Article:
I was visiting Akiba’s upcountry branches in Moshi and Arusha to conduct client interviews, give training about the insurance-linked savings of a new product (watch out for a post) and to have a staff meeting to get insight in employee satisfaction at Akiba (another post to watch out for).
Upcountry, it is Kilimanjaro, Kiswahili for ‘white or shining hill’, dominating the landscape, the weather and the conversations. With its impressive 5,985 meters height, it is North-eastern Tanzania’s best known landmark. Many take on the challenge of the climb and get carried away by the stunning views on the beautiful fertile plains full of crops and … by the altitude.
But amidst the superlatives in my guidebook, a special paragraph highlights ‘Reduce your impact on the environment’. The flourishing tourism has benefitted the local industry tremendously but threatens Kili’s natural eco-system by tons of solid waste that have been left behind on its slopes. Estimates range between 87 tons in 2003 and more than 150 tons of solid waste in recent years.
A worrisome reality…
… turned into a business opportunity by John, one of Akiba’s entrepreneurs.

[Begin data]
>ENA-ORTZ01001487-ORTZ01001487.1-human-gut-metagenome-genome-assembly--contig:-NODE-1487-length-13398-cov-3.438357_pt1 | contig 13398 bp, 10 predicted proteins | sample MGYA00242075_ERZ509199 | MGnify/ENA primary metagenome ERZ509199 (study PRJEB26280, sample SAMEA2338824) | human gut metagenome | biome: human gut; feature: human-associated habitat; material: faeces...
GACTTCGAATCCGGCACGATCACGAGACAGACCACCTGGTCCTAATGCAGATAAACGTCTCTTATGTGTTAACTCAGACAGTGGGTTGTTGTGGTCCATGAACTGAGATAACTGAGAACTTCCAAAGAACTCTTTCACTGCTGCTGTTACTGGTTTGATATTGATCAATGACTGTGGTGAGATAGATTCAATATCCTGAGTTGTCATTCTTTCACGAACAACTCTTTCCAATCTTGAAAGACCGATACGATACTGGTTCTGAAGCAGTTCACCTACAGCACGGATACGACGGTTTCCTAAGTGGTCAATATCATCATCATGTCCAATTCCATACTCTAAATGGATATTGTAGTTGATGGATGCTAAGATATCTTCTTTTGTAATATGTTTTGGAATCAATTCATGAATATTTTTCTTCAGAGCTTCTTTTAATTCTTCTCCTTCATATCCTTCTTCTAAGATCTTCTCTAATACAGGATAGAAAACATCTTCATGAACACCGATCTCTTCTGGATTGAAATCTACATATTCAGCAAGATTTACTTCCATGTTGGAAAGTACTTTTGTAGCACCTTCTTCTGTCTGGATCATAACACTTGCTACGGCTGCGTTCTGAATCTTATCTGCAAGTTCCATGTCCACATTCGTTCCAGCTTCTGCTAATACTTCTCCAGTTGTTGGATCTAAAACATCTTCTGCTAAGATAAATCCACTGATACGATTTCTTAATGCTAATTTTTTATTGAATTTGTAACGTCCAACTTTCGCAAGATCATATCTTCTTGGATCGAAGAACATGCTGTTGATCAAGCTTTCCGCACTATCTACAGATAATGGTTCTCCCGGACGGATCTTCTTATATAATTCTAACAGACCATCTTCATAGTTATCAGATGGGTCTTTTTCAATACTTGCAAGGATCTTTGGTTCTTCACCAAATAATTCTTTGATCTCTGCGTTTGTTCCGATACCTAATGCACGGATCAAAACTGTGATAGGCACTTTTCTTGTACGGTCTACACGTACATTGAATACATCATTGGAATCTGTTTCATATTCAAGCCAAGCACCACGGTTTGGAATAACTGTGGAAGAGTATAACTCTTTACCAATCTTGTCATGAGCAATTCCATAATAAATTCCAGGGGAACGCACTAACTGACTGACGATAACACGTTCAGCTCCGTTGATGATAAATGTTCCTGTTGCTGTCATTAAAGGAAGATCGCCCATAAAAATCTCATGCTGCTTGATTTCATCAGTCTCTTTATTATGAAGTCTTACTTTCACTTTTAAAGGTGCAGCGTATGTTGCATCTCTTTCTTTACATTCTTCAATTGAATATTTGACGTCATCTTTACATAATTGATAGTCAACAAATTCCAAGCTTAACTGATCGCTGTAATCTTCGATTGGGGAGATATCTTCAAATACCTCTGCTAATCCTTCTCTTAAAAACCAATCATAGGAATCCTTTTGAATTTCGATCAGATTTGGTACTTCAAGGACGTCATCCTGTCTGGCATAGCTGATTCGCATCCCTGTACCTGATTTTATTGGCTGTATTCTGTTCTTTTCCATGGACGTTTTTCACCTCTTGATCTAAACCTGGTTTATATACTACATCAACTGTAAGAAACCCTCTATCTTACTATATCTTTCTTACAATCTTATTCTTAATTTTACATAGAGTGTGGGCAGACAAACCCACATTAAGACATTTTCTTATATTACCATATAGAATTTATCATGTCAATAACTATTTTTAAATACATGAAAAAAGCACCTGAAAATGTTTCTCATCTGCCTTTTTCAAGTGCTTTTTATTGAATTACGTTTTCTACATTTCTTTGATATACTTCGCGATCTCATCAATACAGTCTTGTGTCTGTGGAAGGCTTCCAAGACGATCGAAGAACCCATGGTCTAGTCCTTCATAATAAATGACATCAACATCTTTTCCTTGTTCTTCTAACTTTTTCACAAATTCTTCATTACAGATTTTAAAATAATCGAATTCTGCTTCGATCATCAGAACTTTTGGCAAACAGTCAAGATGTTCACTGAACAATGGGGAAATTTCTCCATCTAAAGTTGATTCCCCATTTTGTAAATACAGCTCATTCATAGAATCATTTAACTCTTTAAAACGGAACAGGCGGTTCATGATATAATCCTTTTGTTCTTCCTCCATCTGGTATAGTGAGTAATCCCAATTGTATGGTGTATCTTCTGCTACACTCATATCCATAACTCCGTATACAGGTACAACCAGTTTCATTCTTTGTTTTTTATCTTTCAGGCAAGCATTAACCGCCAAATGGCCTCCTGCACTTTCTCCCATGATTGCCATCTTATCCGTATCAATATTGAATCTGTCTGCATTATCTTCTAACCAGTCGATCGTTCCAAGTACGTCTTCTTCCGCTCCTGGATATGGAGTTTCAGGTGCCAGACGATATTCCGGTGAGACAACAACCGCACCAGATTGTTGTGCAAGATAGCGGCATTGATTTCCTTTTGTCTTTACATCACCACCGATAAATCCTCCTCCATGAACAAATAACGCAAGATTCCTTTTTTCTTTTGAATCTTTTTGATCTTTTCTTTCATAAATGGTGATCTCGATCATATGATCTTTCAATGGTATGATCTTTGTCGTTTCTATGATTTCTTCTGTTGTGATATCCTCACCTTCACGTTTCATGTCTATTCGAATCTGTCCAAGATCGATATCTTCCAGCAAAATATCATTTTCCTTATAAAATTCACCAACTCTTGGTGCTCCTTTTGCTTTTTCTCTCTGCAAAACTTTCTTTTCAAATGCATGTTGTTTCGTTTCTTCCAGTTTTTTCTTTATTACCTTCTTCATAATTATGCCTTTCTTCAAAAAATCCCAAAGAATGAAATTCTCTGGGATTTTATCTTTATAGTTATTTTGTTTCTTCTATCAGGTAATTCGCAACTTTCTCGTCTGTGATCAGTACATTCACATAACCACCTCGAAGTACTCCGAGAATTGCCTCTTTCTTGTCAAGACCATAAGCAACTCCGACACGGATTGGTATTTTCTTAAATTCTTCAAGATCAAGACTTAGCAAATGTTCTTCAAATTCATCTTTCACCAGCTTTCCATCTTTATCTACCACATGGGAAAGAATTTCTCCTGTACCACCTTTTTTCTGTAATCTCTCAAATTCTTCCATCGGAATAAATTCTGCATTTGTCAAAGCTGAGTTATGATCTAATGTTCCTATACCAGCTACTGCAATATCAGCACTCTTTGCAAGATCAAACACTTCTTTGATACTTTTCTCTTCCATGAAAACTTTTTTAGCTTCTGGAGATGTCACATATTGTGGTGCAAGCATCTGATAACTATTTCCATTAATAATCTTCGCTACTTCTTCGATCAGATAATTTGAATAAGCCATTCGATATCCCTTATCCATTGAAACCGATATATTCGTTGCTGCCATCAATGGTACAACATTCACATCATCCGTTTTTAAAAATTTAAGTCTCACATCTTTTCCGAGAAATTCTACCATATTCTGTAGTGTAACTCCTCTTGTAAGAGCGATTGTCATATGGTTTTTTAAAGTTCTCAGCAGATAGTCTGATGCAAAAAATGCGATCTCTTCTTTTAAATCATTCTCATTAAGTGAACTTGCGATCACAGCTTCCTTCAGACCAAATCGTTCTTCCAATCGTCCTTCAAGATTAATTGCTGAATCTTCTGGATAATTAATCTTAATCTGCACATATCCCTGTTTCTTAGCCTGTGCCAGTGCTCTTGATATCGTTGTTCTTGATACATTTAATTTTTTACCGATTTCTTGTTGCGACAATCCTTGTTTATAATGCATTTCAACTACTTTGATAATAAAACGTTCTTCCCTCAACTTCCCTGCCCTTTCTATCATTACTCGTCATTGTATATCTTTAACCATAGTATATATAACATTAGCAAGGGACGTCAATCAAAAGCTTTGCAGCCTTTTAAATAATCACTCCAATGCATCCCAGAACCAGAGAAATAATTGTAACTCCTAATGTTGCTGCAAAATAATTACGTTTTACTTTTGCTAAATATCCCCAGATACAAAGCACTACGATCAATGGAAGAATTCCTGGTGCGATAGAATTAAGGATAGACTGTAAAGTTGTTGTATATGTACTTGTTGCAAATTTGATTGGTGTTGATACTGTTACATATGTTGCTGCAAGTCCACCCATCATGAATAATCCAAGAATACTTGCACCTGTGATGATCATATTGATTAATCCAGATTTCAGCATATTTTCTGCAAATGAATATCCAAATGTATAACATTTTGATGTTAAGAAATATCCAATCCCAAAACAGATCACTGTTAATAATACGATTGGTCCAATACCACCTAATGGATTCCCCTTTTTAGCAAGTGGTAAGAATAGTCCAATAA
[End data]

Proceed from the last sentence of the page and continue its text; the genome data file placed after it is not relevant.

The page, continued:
I meet John in front of the gate of his business. When he starts telling, the passion in his voice and the dedication in his eyes immediately catch you. This story gets under your skin. John is a Mwarusha, a member of the Mwarusha tribe with Masai offspring from the Arusha area. This tribe is no longer wearing the traditional Masai clothes and traded the nomadic pastoralist lifestyle for a sedentary one. As a teenager John noticed the growing amount of plastic bottles and waste covering the streets of his village. If nobody did something soon, nothing much would remain of the beauty of the region. When John met his wife, an accountant, the idea for “Maendeleo Used Plastic”, a plastic waste collection and recycling business, was born. By locating the business at the outskirts of Arusha, it created jobs for very low-income families (John never had the chance to go to school himself) and at the same time it contributed towards a cleaner environment. On top of that it offered the couple a unique business opportunity.
While we are talking, village people run on and off with big carts full of bottles and used plastic. Everything is carefully weighed and the vendors receive 300 Tanzanian Shilling (TZS), the equivalent of 0.20 USD, a kilogram. Local women sort out the recyclable plastic: bottles are pressed to bundles of 1 meter cube, other plastic items disappear into a plastic shredder and are transformed into small pieces that are collected in huge plastic bags.Three Akiba Biashara loans allowed John to buy the press, the shredder and a lorry for transporting the processed waste for recycling to companies in Dar-es-Salaam, Kenya and recently also Arusha.
Today John is employing 25 staff, he has two second-hand machines, a press and a shredder, and a lorry. And he has plans to expand his company as today most of Tanzania’s plastic still ends up in public dumps or open belts.